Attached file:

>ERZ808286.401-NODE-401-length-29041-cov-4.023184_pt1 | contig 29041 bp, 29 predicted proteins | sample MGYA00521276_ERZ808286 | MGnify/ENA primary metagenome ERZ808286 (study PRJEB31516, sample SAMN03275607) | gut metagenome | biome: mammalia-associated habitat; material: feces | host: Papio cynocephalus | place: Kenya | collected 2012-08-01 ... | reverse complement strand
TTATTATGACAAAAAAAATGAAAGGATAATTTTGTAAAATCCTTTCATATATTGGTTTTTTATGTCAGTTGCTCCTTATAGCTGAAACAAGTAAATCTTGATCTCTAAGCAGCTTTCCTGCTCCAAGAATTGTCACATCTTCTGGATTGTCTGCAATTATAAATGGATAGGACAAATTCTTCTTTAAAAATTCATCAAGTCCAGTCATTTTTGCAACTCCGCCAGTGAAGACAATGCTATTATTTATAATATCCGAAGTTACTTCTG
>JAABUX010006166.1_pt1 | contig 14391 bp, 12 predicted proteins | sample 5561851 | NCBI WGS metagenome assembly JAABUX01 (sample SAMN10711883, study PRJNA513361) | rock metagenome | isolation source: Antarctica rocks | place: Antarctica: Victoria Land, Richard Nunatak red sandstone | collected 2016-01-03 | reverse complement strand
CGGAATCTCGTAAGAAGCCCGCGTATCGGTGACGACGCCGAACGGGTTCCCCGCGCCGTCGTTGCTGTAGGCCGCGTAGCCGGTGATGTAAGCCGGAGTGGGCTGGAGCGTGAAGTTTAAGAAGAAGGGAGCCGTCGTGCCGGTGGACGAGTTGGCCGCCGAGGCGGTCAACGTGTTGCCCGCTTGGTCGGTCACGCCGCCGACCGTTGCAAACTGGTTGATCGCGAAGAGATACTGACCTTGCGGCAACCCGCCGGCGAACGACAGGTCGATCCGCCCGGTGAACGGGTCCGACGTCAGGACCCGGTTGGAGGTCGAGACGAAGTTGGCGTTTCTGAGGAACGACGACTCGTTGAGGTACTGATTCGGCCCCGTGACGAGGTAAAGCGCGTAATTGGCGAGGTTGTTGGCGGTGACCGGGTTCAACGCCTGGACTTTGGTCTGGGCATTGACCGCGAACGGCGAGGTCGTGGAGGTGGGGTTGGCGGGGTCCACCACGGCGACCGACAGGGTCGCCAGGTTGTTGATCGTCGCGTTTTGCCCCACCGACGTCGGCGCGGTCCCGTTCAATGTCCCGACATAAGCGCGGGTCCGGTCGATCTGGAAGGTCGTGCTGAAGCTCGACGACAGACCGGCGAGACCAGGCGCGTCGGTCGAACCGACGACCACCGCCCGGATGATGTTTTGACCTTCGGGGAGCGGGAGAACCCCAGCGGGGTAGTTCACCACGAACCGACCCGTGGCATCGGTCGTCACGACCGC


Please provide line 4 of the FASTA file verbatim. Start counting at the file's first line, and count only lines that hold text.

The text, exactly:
CGGAATCTCGTAAGAAGCCCGCGTATCGGTGACGACGCCGAACGGGTTCCCCGCGCCGTCGTTGCTGTAGGCCGCGTAGCCGGTGATGTAAGCCGGAGTGGGCTGGAGCGTGAAGTTTAAGAAGAAGGGAGCCGTCGTGCCGGTGGACGAGTTGGCCGCCGAGGCGGTCAACGTGTTGCCCGCTTGGTCGGTCACGCCGCCGACCGTTGCAAACTGGTTGATCGCGAAGAGATACTGACCTTGCGGCAACCCGCCGGCGAACGACAGGTCGATCCGCCCGGTGAACGGGTCCGACGTCAGGACCCGGTTGGAGGTCGAGACGAAGTTGGCGTTTCTGAGGAACGACGACTCGTTGAGGTACTGATTCGGCCCCGTGACGAGGTAAAGCGCGTAATTGGCGAGGTTGTTGGCGGTGACCGGGTTCAACGCCTGGACTTTGGTCTGGGCATTGACCGCGAACGGCGAGGTCGTGGAGGTGGGGTTGGCGGGGTCCACCACGGCGACCGACAGGGTCGCCAGGTTGTTGATCGTCGCGTTTTGCCCCACCGACGTCGGCGCGGTCCCGTTCAATGTCCCGACATAAGCGCGGGTCCGGTCGATCTGGAAGGTCGTGCTGAAGCTCGACGACAGACCGGCGAGACCAGGCGCGTCGGTCGAACCGACGACCACCGCCCGGATGATGTTTTGACCTTCGGGGAGCGGGAGAACCCCAGCGGGGTAGTTCACCACGAACCGACCCGTGGCATCGGTCGTCACGACCGC